Parasitic wasp control
Hi Valerie, Thanks for sharing this photo with us and our friends. Yes this tiny little wasp is a parasitic wasp of mason bees (and other insects). You can see from the size of the cocoon in the background how tiny this critter really is! At the moment that this picture was taken, this wasp was listening for bee movement inside the cocoon ( it hears with its antennae). Only live bees are parasitized!! Great picture Valerie.
A comment on this blog asked for more pictures on candling cocoons.
Just today I candled 4000 cocoons. It seems like an awful lot, but when they are in petri dishes it is easy to do candle them- about 30 mins or so. I did see some duds that are of some interest. I call anything that is not a fully developed bee a ‘dud’. The percent ‘duds’ in this batch was 2.5%. Anything under 5% is excellent. But even with 107 duds there are some interesting ones. Few had fully developed parasitic wasps- ready to emerge in spring. Others were bee larvae that had not completed development into an adult. In the next day or so I will take some photos and put them on this blog.
I was teaching a group of people about candling the other day. It is a straight forward procedure but the conditions have to be right. The room that you do the candling in has to be completely dark- a bathroom without a window for example. Any extra light besides the flashlight is too much light and you cannot candle the cocoons.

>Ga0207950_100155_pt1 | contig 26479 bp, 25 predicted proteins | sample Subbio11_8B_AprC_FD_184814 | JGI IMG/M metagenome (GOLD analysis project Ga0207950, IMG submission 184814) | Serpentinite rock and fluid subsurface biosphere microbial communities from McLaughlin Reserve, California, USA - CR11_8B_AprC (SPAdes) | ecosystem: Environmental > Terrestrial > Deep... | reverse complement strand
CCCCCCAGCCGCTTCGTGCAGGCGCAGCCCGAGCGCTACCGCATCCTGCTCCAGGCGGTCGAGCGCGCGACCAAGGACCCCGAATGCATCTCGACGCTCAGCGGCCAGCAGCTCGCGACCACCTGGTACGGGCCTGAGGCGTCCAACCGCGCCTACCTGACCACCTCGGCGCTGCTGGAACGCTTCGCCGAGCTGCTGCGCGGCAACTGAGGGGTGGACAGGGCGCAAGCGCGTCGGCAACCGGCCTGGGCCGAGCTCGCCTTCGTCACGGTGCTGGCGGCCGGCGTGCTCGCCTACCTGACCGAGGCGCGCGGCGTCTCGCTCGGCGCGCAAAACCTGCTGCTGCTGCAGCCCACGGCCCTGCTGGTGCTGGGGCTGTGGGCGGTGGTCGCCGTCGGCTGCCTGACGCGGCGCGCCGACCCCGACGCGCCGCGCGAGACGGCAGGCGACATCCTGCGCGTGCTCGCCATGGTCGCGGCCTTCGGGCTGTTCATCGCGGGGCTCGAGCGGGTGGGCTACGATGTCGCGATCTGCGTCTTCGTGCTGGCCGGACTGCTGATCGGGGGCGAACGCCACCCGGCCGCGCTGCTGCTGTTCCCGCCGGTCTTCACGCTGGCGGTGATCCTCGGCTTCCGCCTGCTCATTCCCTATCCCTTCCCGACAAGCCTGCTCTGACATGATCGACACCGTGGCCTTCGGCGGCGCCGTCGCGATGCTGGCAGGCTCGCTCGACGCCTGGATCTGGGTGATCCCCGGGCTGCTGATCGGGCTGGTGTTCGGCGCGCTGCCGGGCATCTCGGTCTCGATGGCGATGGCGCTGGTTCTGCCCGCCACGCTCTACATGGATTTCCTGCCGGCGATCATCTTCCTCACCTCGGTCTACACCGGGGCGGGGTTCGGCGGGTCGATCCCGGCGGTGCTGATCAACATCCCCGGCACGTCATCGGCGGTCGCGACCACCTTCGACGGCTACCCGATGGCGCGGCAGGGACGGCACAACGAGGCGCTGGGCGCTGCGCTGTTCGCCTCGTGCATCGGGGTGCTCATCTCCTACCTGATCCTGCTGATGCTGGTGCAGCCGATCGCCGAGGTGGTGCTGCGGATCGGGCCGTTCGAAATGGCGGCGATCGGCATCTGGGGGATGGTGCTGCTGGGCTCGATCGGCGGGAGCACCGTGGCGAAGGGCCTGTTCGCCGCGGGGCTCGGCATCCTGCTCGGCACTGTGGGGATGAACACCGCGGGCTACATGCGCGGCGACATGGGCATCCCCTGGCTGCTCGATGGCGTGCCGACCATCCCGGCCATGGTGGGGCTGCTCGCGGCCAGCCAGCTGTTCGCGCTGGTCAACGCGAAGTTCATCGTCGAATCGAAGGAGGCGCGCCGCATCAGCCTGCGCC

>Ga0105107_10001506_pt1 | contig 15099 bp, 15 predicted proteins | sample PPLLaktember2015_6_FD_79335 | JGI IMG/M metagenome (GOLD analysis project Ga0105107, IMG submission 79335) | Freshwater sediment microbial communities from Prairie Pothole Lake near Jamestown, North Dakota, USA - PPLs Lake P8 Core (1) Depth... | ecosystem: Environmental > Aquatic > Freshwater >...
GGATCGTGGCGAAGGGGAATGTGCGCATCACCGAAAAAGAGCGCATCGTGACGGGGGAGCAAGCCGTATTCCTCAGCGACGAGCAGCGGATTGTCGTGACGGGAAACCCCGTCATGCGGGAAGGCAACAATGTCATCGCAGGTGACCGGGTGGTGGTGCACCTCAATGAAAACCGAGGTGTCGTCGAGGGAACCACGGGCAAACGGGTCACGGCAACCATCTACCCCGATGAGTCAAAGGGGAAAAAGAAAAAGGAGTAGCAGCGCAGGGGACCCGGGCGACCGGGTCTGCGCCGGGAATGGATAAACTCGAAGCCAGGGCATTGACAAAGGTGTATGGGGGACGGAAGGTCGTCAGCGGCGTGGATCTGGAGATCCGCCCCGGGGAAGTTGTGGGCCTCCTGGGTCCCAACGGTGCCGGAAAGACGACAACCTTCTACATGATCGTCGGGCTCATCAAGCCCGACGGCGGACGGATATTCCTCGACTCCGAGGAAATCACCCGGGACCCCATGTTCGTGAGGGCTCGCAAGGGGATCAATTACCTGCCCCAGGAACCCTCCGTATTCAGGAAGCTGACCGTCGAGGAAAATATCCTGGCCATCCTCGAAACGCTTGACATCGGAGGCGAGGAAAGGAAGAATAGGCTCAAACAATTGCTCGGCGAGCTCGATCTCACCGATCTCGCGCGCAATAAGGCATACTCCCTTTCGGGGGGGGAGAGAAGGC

This is the time when parasitic wasps can produce another generation every week. During the summer months, when temperatures are higher than in spring and fall, these pesky little critters come out of the nest and search for new mason bee cocoons to parasitize. I don’t know how, but these tiny adult wasps can make a tiny pin hole in the tube and crawl out and parasitize more bees.
Every July, when most bee eggs have turned into adult bees inside their cocoons, I gather all nests, set them under a veranda- where the ambient temperature is still warm. I place two Highrises per net-bag (see wasp proof bags on my web site beediverse.com). They sit stacked against the wall of my home until the end of September when harvesting takes place.
I find that net bags are successful and keep out wasp parasites. Percent parasitism is usually not more than 5%. If you have had trouble with these parasites, you will be pleasantly surprised with the outcome.